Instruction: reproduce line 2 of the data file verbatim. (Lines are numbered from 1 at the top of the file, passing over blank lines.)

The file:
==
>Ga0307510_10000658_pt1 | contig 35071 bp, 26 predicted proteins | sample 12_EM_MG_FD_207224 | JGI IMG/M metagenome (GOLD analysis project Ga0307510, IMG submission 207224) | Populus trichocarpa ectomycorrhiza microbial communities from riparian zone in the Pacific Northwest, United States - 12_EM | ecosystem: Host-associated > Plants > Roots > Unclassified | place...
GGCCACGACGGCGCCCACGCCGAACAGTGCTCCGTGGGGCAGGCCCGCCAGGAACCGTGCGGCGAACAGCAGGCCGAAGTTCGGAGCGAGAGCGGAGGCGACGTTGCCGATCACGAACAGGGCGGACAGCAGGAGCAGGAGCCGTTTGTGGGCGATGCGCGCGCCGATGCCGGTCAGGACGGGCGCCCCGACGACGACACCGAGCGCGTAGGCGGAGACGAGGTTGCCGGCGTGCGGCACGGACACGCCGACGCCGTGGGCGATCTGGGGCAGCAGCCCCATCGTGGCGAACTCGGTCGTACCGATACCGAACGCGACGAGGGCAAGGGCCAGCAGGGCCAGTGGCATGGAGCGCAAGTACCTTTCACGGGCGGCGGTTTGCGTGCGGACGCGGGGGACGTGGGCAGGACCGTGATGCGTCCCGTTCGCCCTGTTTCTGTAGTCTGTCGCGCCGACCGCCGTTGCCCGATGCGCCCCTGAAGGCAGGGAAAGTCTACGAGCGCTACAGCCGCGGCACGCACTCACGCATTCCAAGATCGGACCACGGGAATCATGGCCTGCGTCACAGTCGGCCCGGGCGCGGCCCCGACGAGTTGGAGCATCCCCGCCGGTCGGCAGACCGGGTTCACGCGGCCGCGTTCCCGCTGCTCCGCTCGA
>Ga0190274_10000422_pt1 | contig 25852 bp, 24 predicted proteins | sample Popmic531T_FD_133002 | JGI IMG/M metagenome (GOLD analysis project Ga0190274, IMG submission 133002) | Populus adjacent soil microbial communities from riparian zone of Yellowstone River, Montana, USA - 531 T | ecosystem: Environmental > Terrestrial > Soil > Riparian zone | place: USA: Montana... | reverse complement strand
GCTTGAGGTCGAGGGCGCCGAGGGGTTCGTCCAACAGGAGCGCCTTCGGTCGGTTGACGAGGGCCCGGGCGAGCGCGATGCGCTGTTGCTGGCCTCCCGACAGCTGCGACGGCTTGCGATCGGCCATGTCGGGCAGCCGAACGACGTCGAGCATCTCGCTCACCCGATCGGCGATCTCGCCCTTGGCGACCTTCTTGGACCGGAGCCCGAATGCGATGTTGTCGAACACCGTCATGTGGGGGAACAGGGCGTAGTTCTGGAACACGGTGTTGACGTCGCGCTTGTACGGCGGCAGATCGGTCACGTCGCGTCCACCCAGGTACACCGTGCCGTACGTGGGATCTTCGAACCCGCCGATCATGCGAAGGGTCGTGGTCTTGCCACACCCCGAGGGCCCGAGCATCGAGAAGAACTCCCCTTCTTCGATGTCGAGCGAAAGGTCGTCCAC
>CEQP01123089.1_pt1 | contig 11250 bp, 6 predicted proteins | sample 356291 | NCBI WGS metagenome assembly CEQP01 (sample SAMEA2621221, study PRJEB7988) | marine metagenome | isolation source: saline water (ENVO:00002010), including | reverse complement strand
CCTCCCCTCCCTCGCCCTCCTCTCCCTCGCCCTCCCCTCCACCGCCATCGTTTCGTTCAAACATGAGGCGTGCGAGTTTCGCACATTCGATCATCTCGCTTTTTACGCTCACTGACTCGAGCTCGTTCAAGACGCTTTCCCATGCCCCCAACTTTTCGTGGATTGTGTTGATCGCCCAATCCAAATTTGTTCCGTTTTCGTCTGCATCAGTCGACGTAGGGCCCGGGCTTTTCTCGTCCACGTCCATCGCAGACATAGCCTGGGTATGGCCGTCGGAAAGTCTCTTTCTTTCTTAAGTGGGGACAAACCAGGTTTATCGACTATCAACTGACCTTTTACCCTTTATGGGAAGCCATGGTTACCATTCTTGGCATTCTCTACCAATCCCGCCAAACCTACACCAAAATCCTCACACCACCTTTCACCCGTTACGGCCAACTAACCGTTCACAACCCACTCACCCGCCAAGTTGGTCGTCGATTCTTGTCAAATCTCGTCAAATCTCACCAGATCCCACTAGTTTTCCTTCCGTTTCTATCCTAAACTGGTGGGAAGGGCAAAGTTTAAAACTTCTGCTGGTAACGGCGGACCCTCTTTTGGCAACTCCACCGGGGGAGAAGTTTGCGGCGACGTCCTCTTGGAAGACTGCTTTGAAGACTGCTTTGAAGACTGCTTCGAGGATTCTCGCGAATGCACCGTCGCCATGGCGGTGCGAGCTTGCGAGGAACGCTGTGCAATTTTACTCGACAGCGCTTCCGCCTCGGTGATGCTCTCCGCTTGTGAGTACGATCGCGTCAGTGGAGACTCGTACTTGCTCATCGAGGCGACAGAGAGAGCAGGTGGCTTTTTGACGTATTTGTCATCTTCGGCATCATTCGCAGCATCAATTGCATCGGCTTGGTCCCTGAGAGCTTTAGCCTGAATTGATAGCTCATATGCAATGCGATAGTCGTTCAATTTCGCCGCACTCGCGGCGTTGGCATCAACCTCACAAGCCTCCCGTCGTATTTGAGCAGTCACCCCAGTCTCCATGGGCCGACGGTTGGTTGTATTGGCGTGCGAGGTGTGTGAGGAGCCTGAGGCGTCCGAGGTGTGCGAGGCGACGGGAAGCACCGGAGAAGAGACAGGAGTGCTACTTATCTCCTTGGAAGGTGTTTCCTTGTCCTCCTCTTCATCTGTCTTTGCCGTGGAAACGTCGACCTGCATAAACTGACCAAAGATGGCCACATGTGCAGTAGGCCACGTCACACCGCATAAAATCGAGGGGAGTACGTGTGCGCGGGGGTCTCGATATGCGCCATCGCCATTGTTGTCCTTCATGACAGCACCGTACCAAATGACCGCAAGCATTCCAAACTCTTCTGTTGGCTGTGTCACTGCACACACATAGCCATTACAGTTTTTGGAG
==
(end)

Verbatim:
GGCCACGACGGCGCCCACGCCGAACAGTGCTCCGTGGGGCAGGCCCGCCAGGAACCGTGCGGCGAACAGCAGGCCGAAGTTCGGAGCGAGAGCGGAGGCGACGTTGCCGATCACGAACAGGGCGGACAGCAGGAGCAGGAGCCGTTTGTGGGCGATGCGCGCGCCGATGCCGGTCAGGACGGGCGCCCCGACGACGACACCGAGCGCGTAGGCGGAGACGAGGTTGCCGGCGTGCGGCACGGACACGCCGACGCCGTGGGCGATCTGGGGCAGCAGCCCCATCGTGGCGAACTCGGTCGTACCGATACCGAACGCGACGAGGGCAAGGGCCAGCAGGGCCAGTGGCATGGAGCGCAAGTACCTTTCACGGGCGGCGGTTTGCGTGCGGACGCGGGGGACGTGGGCAGGACCGTGATGCGTCCCGTTCGCCCTGTTTCTGTAGTCTGTCGCGCCGACCGCCGTTGCCCGATGCGCCCCTGAAGGCAGGGAAAGTCTACGAGCGCTACAGCCGCGGCACGCACTCACGCATTCCAAGATCGGACCACGGGAATCATGGCCTGCGTCACAGTCGGCCCGGGCGCGGCCCCGACGAGTTGGAGCATCCCCGCCGGTCGGCAGACCGGGTTCACGCGGCCGCGTTCCCGCTGCTCCGCTCGA